The Incentive of Honor in the Doctrine of Right
In the Doctrine of Right, Kant claims that there are two crimes that deserve death, but that “it still
remains rather doubtful whether legislation is...authorised to impose the death penalty” (6:335).
These are infanticide and killing someone in a duel. According to Kant, these crimes are motivated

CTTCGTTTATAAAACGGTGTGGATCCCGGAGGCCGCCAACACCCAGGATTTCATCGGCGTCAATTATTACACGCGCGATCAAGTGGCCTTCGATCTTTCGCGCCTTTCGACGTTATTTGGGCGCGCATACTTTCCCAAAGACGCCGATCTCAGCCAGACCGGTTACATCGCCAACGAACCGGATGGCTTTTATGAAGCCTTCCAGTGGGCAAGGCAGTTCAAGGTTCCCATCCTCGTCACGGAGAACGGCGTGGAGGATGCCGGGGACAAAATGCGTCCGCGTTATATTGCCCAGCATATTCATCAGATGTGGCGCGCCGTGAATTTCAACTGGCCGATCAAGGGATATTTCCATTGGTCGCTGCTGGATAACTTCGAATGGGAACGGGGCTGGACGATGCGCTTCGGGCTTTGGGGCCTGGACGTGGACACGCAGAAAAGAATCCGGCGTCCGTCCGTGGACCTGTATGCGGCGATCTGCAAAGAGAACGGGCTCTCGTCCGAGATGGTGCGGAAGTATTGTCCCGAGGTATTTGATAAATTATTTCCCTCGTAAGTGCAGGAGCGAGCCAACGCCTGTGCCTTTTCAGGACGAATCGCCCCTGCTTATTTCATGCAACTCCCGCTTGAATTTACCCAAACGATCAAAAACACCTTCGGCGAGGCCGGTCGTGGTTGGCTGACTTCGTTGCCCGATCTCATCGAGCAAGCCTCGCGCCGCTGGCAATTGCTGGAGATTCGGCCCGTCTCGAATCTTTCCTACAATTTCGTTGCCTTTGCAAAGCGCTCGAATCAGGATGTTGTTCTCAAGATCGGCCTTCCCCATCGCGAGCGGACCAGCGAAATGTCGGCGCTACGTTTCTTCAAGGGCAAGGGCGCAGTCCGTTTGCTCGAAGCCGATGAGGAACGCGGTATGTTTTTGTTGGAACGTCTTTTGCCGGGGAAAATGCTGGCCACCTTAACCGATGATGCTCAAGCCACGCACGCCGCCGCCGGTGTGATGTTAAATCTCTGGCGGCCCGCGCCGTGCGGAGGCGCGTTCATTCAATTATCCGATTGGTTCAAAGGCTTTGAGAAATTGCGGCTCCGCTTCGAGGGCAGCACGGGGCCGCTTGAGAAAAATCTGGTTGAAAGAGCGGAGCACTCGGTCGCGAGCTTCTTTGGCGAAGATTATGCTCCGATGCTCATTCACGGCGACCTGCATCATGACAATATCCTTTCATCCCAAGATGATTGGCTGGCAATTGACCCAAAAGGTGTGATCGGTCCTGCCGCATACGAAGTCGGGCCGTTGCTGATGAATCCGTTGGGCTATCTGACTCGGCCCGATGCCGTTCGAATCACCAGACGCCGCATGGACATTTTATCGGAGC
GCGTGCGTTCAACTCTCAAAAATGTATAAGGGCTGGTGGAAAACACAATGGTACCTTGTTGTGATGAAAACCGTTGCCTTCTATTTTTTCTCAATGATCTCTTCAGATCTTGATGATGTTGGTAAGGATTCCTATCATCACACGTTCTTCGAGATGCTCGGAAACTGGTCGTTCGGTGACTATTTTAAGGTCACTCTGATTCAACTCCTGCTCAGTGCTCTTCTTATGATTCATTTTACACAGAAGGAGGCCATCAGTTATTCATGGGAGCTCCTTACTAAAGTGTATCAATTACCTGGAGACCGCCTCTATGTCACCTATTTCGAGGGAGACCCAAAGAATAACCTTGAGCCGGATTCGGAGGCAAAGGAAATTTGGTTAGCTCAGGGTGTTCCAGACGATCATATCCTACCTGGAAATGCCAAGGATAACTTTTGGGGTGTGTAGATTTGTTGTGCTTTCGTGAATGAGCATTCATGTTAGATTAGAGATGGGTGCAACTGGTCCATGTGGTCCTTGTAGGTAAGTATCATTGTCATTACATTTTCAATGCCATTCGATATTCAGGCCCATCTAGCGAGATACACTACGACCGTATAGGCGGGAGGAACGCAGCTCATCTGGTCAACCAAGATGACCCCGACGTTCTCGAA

by the feeling of honour. One significant problem arises for Kant given this claim. It indicates that
Kant’s account of punishment is inconsistent with his solution to the problem of assurance that
plagues the state of nature. This paper addresses that problem.